Edinburgh’s “Poker Club” began meeting in 1762. Each week, fifty or so gentlemen would congregate in a tavern for a long afternoon followed by dinner and argue events of the day ranging from politics to morals and culture – matters like national characters, standards of taste, what makes for a good theatrical tragedy, whether all Scots should be taught orthodox English, and so on. Many of the topics were taken from essays Hume had published. The membership was a gallery of stars from the Scottish Enlightenment – including Adam Smith, Lord Kames, Lord Monboddo, Adam Ferguson, Allan Ramsay, and William Robertson.
The club never played the card game known as “poker.” The name of the group reflected the group’s central purpose, which was to “stir up” discussion of Scotland being able to raise up its own militia in the face of England’s order never to do so. As a club, it had various officers and functionaries. One office was the “Assassin,” whose job it was to levy fines on anyone who was supposed to lead discussion on a particular topic, but failed to show up, and failed to present a legitimate excuse. The club’s Assassin was Andrew Crosby, who was put in the delicate position of weighing excuses and issuing verdicts without spoiling the general bonhomie of the society. So David Hume, roundly known for his “uniform good nature and easy manners,” was permanently slotted for the position of “Assassin’s Assessor,” and he counseled the Assassin in his judgments. The thought was that if you were guilty in Davy’s eyes, then, by God, you were guilty, and there could be no further court of appeal.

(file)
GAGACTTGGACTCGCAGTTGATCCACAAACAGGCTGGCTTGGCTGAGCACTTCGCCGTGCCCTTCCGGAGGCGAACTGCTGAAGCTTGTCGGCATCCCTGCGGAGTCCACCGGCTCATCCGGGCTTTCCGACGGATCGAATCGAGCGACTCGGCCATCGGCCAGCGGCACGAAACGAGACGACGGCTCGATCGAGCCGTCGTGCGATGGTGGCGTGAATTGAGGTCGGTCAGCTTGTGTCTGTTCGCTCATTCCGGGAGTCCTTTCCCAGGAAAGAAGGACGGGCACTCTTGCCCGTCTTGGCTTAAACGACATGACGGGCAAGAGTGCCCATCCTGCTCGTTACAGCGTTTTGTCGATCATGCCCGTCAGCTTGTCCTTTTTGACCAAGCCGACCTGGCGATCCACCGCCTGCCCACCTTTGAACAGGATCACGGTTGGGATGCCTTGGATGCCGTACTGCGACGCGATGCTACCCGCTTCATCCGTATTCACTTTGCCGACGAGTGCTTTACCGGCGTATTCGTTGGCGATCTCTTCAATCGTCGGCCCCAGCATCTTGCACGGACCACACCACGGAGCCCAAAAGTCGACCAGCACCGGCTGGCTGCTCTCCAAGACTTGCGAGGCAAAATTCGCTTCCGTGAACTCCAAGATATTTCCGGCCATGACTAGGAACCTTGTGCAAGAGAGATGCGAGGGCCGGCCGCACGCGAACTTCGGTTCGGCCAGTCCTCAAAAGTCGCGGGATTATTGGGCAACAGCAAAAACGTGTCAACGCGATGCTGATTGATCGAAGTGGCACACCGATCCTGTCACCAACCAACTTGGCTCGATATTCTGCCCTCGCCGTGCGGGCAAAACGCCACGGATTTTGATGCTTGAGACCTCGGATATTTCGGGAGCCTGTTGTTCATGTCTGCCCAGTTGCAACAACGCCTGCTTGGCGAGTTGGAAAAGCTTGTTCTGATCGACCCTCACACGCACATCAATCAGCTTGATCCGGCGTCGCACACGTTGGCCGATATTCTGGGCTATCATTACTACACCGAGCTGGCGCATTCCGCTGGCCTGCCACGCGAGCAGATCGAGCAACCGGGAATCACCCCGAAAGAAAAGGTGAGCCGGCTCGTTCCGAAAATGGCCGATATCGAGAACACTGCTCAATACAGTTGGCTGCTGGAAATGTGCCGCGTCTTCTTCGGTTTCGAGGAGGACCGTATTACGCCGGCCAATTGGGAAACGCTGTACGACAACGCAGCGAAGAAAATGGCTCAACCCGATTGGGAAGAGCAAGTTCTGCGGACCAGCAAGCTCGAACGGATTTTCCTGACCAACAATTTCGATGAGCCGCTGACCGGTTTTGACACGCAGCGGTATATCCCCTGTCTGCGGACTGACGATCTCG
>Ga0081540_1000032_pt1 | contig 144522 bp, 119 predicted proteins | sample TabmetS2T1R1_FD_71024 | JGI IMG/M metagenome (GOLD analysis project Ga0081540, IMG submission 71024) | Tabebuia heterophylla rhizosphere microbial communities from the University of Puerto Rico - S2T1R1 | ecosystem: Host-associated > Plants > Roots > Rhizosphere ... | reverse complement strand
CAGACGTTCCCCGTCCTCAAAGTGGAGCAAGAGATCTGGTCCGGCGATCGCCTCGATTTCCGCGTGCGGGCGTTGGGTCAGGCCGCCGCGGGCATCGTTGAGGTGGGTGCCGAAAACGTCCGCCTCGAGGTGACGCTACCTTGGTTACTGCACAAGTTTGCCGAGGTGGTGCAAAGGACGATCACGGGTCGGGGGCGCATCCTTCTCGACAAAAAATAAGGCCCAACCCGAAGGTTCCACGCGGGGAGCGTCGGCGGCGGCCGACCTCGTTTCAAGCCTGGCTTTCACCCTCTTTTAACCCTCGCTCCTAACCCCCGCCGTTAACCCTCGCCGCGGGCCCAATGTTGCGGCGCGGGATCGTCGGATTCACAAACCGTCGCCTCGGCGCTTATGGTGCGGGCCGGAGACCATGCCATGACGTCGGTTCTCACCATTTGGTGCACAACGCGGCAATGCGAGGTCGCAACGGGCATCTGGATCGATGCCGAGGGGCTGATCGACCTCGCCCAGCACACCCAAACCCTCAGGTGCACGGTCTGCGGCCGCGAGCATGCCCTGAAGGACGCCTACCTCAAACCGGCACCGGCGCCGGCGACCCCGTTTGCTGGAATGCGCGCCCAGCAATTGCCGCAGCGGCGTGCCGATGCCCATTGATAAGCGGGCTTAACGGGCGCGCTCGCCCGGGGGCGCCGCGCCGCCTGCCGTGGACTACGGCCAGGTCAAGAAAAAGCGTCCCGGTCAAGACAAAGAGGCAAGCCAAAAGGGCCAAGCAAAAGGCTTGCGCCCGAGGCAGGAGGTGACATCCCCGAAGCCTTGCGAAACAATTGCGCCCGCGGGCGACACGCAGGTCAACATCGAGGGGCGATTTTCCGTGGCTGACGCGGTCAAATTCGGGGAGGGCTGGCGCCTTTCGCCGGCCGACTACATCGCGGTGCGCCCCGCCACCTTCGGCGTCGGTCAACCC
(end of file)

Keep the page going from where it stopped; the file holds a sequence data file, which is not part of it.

It seemed to work pretty well. The group swelled to 130 members at one point, but by 1783 the club cut back to monthly meetings, as attendance was trailing off, and it closed forever in 1784.